With the collapse of the aviation industry, it is no surpise that our film journey took us to Gatwick airport, to spend time with ground crew and union rep Mark Legg and Unite officer, Claire Simpson, an ex flight crew members, who have been tirelessly supporting members during an incredibly difficult time in the aviation industry, where 5000 jobs were being lost per day. You can listen to their stories in our film along with Sharon’s story from Logan Air in Scotland.
Another industry in existential crisis during the pandemic was hospitality. When restaurants and bars closed down, workers had nowhere to go. We met the amazing ex-hospitality worker, Julia Marciniak who now works as a Unite co-ordinator for hospitality in the Republic of Ireland. She spoke passionately about the challenges of life in hospitality and the post-lockdown recruitment crisis. Many workers do not want to return, post-lockdown, to low paid work in a public facing job, where they are potentially putting their lives at risk. You can listen to her story in our film along with the wonderful Caitlin Lee, a worker from the hospitality sector based in Glasgow.
Further pandemic stories are told by from James Mcabe in Dublin, a Unite branch secretary and construction worker, he told us the story of the union and government agreeing to close down all but essential construction work in Ireland during lockdown. The government along with Unite’s support agreed to the closure. This was not a popular decision at the start of of the pandemic, and Unite came under a lot of criticism, especially from other unions. Unite continued to show leadership, putting workers health before anything else. People soon realised that it was the right thing to do. As James points out in our film, “its always health before wealth in Ireland”. This decision saved lives. This is a story of a country in crisis and the union response. You can hear more about this in our pandemic film for Ireland. Out soon.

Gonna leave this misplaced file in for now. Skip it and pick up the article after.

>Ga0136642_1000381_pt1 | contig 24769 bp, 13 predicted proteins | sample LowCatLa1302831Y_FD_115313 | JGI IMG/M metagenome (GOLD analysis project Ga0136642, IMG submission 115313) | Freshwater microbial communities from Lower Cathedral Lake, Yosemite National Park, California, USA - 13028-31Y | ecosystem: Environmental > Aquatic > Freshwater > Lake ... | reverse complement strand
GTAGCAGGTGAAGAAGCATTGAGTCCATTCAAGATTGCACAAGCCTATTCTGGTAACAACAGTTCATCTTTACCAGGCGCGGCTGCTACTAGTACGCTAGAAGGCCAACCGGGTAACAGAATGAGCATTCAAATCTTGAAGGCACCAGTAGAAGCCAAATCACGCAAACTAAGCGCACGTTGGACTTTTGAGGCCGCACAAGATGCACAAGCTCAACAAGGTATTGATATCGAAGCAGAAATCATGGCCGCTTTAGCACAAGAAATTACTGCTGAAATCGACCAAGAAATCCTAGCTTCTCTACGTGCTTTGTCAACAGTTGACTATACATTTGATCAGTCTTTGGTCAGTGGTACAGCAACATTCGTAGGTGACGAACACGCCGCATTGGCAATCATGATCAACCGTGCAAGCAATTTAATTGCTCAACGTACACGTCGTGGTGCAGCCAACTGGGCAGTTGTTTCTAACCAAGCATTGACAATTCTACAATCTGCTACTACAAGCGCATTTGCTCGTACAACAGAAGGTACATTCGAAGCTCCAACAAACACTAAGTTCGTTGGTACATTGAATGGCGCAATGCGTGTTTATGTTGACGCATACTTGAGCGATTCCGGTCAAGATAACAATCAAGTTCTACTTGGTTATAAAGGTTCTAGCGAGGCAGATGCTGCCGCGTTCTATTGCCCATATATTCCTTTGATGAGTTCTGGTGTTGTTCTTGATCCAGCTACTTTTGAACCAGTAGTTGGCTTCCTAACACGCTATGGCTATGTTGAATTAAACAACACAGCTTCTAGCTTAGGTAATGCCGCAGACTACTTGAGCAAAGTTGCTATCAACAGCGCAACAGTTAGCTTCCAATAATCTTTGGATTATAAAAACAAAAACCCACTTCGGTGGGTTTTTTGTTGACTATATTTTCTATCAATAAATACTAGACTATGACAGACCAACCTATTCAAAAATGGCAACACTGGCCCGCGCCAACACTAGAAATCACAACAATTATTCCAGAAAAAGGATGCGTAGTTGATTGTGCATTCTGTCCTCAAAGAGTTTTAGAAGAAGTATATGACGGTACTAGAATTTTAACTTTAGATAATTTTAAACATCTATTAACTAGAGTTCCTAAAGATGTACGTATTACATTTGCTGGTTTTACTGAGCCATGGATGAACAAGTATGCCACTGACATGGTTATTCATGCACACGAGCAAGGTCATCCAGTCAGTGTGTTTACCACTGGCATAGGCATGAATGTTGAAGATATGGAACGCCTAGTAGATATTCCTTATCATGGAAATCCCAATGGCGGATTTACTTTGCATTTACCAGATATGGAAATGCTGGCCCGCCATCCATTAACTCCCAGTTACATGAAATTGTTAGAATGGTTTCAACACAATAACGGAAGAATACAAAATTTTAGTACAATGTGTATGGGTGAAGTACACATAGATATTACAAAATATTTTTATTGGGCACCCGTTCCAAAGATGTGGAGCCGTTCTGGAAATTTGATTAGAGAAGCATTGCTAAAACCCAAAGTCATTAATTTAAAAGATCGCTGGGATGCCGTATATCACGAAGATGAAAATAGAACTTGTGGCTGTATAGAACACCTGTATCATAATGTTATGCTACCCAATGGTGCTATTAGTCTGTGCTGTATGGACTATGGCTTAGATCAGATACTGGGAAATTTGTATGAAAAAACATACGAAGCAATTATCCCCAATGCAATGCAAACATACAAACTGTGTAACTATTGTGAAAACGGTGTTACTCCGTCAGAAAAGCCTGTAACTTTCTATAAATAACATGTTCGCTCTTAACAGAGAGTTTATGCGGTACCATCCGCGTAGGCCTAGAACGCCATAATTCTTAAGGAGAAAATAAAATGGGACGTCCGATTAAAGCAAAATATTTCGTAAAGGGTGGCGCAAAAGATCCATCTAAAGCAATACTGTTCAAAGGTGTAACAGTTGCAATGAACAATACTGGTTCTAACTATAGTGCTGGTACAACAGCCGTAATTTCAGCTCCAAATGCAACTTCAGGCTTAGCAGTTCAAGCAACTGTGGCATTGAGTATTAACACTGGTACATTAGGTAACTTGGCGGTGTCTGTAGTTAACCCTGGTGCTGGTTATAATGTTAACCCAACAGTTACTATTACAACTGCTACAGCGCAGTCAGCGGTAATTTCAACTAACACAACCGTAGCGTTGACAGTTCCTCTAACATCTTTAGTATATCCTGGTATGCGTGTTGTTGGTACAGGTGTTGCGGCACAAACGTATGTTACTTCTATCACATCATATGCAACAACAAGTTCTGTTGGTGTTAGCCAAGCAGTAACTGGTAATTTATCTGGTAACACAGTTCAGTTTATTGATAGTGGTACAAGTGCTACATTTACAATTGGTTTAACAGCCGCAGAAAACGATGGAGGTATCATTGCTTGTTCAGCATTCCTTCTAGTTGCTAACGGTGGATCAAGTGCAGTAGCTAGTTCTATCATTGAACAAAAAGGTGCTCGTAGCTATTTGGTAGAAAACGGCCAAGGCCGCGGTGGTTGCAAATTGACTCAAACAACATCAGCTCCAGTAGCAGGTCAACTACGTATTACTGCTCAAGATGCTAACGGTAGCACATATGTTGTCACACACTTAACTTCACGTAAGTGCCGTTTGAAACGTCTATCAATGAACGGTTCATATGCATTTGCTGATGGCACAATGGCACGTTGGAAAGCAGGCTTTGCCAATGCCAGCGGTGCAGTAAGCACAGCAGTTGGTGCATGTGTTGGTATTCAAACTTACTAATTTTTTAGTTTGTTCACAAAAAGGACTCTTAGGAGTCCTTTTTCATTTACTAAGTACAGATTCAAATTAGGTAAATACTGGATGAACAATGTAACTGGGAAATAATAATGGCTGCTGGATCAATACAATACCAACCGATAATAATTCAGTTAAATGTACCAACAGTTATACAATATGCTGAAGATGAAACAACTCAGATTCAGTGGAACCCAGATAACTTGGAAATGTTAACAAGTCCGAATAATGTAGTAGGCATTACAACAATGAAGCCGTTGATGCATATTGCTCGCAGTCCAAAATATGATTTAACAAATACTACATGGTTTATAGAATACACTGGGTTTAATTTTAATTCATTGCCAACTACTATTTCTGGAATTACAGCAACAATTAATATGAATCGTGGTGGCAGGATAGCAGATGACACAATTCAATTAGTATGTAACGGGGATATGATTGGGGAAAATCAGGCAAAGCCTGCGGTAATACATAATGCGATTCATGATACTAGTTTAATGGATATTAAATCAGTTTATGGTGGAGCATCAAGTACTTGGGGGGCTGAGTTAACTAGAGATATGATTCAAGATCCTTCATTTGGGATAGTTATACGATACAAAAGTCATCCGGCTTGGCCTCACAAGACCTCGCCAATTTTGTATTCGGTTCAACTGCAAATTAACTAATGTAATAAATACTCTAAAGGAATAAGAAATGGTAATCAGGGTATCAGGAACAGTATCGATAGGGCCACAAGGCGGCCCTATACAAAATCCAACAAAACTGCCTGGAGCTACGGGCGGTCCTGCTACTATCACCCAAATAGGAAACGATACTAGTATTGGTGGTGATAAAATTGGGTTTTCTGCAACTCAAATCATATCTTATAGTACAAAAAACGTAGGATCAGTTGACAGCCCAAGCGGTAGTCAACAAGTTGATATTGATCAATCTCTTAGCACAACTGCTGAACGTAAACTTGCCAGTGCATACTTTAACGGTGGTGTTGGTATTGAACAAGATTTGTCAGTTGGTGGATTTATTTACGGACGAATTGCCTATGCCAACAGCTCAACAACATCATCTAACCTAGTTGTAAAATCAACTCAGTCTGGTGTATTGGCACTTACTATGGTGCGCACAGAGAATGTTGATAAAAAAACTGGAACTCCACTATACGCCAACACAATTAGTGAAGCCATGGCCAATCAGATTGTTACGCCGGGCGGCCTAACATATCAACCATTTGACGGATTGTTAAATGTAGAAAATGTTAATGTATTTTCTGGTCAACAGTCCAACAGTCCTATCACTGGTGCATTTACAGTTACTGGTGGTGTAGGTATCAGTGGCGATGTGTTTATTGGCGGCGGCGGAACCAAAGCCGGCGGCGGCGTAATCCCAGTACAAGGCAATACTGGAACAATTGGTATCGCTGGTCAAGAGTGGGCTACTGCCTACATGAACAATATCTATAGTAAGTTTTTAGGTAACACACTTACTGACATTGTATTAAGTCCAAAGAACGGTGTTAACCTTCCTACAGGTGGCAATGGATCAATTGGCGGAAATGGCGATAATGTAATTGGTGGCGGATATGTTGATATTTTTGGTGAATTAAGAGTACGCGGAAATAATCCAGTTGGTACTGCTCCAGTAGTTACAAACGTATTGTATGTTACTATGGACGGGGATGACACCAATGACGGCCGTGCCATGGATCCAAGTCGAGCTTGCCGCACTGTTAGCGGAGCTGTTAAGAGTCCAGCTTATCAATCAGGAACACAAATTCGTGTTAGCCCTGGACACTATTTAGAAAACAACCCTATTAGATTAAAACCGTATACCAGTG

We spent time in the Northeast with Nissan, the carplant in Sunderland. The union reps, Craig McDonald and Paul Stewart told us their inspiring story of how the automotive manufacturer had used its industrial muscle to support the NHS. The company bought in a mask-making machine, and invited furloughed workers to volunteer to produce PPE. The Nissan workers produced millions of facemasks and aprons. This was a real community and industrial effort. We found the same pandemic community initiative in airplane manufacturer, Airbus, whose work, as part of the aviation supply chain, had been drastically affected. No planes in the air meant no new planes being manufactured. These furloughed Airbus workers manufactured PPE for their local hospital in Wrexham. With everybody afraid for their economic future, these community efforts are especially uplifting. Short films of both of these stories will be out soon.
Further community efforts were found with vibrant Claire Caulfield In Belfast, a Unite learning co-ordinator who had been seconded from her work at Unite to co-ordinate the production of scrubs to protect key workers from the virus (NI Scubs). Volunteers with sewing machines, in their own homes, produced tens of thousands of sets of scrubs. This activity staived off loneliness for many elderly people and unite became a household name. Claire was having to isolate because she has a daughter with a hole in her heart. She led this project from home from her laptop. You can listen to her inspiring story in our film. She is a tour de force.
Our filmic journey was an emotional one, and we met so many amazing union members and union reps, who are immediately inspiring and told us their stories with such passion. These stories and many more will appear across three longer films and a number of short films.